Yesterday while waiting for Boo in therapy there was a little boy who was walking around, in his own world and knocking on the walls. He was beautiful. It occurred to me at that exact moment that if I didn’t have Boo in my life I might not have noticed how absolutely beautiful.
I would have looked away.
I would have thought to myself what is wrong with that boy?
I would think, yuck look at that drool.
I would not have spoken to his mom, thinking I was sparing her embarrassment.
I would have been wrong and heartless and selfish. Because I would have thought to myself thank God Allie is ‘normal’.
Thankfully, I have Boo.
So I saw the beauty in the way the little boy comforted himself by knocking on the wall. I looked into his eyes and saw the light shining inside. I recognized his drool and realized it was because he was concentrating so hard. I spoke to his mom, asked how old he was, what school did he go to.
I made small talk.
Not about her son being in different, but how he was the same.
In that moment I was thankful that Boo had made me a mom with special needs.
I remember when I was pregnant and told that due to my “advanced” age my baby was at higher risk for birth defects (hate that word now), Down syndrome and a host of other scary things.
I opted for just the blood test and told God I could handle Down syndrome. But nothing scarier. Why Down syndrome? Not because I knew a lot of about it, but because children and adults with Down syndrome were the least scariest to me. I saw them in the playground, the market, in my life. “It” seemed manageable.
By the way, I realize how arrogant and condescending that sounds. Bear with me.
When the geriatric tests came back negative, I was relieved and moved on with my pregnancy. Then Boo was born and I learned that it doesn’t matter what your child was born with, a trip to the NICU is beyond scary. At that time I thought it was the scariest thing I would ever go through. Boy was I wrong.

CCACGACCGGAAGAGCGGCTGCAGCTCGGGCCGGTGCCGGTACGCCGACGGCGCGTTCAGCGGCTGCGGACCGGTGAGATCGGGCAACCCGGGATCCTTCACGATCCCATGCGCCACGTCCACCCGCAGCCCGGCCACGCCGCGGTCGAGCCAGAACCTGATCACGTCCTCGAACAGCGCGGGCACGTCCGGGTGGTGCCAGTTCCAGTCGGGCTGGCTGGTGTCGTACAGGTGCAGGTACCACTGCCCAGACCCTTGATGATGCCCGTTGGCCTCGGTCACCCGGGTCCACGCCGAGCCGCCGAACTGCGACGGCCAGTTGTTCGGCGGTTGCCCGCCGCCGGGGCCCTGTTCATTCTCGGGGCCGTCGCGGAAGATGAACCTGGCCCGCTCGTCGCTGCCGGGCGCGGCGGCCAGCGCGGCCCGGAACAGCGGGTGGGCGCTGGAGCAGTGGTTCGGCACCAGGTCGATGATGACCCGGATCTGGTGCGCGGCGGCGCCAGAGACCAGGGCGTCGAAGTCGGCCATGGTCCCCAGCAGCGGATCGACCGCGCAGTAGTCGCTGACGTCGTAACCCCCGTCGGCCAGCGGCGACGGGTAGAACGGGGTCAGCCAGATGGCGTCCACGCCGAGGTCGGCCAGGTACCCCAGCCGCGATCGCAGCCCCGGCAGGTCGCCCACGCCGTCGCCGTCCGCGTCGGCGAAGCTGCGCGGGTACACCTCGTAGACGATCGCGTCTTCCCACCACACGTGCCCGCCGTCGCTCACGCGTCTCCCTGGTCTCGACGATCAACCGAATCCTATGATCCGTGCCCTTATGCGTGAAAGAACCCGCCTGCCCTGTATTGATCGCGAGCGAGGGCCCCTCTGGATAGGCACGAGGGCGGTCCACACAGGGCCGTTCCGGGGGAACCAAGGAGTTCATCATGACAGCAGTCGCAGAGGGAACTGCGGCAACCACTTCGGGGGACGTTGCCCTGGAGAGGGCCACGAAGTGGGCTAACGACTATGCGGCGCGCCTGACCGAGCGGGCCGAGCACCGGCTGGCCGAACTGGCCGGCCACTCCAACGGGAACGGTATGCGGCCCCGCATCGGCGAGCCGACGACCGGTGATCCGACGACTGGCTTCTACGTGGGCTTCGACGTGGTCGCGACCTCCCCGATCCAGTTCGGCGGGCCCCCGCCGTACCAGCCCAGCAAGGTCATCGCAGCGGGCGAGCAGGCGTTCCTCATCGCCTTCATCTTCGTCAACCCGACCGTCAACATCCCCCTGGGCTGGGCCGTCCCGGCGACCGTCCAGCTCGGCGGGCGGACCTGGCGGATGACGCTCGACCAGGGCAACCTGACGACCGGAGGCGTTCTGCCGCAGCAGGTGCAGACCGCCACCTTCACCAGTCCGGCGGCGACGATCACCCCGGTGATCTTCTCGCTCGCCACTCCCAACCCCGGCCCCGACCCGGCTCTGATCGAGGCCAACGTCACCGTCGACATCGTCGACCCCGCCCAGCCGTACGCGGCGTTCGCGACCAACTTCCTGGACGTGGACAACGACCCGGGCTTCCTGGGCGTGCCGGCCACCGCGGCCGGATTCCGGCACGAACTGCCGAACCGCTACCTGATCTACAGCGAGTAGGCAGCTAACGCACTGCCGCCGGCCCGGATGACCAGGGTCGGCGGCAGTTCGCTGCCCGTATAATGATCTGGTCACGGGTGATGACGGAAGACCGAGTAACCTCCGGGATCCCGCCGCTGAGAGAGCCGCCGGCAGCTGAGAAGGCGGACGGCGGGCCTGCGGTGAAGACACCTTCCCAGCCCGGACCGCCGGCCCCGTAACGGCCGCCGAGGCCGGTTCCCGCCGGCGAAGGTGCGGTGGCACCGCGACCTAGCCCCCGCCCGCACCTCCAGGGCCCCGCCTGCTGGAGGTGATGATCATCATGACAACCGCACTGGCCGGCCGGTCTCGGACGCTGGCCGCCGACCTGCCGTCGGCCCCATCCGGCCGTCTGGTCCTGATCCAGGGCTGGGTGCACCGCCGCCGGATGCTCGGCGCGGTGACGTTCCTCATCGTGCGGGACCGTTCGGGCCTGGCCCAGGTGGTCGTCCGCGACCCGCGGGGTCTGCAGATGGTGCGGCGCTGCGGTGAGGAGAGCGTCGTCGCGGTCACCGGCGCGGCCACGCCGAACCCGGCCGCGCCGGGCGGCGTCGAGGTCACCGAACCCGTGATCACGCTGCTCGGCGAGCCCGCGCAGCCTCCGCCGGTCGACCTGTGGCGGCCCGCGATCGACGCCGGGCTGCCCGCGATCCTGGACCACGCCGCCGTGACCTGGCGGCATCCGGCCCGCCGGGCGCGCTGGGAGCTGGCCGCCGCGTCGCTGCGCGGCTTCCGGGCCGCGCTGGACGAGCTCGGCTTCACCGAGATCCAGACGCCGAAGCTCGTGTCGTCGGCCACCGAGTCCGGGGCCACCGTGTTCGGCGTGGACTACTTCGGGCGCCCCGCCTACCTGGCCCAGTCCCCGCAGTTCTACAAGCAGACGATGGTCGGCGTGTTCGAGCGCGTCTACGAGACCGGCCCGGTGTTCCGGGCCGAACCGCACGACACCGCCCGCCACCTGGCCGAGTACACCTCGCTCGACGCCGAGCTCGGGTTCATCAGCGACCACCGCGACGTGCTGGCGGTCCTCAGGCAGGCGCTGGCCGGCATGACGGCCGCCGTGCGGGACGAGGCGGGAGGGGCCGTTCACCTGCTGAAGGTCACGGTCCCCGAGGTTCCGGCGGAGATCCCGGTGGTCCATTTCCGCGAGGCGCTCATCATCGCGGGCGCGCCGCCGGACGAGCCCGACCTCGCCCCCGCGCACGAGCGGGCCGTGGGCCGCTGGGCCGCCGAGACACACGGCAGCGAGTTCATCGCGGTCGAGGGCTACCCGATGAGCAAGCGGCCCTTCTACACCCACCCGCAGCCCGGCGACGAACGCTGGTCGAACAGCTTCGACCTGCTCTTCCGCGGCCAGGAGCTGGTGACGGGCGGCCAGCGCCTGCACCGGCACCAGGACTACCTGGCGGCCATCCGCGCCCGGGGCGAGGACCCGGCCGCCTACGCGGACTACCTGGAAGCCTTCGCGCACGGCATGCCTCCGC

It is also enlightening.
Being Boo’s mom has opened my eyes and my heart. I am a better person because I am a card carrying citizen of Our Land. When I see a child (or adult) not acting typical, I do not jump to the conclusion that the child needs discipline. When I see a parent at the end of their rope in the grocery store, I reach out to them.
I learned that by never hiding Boo’s light I am opening our family and friend’s hearts to others in the community. Most of them have now banished the word retard. They are teaching their children to do the same.
My friendships are now more meaningful and important. I have become more vocal and more of an advocate. I have gained friends that I would never have come into contact. I have become more outgoing and outspoken. I certainly wouldn’t have begun blogging. Blogging opened up a whole new world of laughter and support.
All because of Boo.
Do I have moments when I wish that Boo had been born “typical” or with what I thought I could handle? Sometimes, but only because then I would have a tour guide who would know what path to take.
Yet I wouldn’t trade this undiagnosed journey for the world.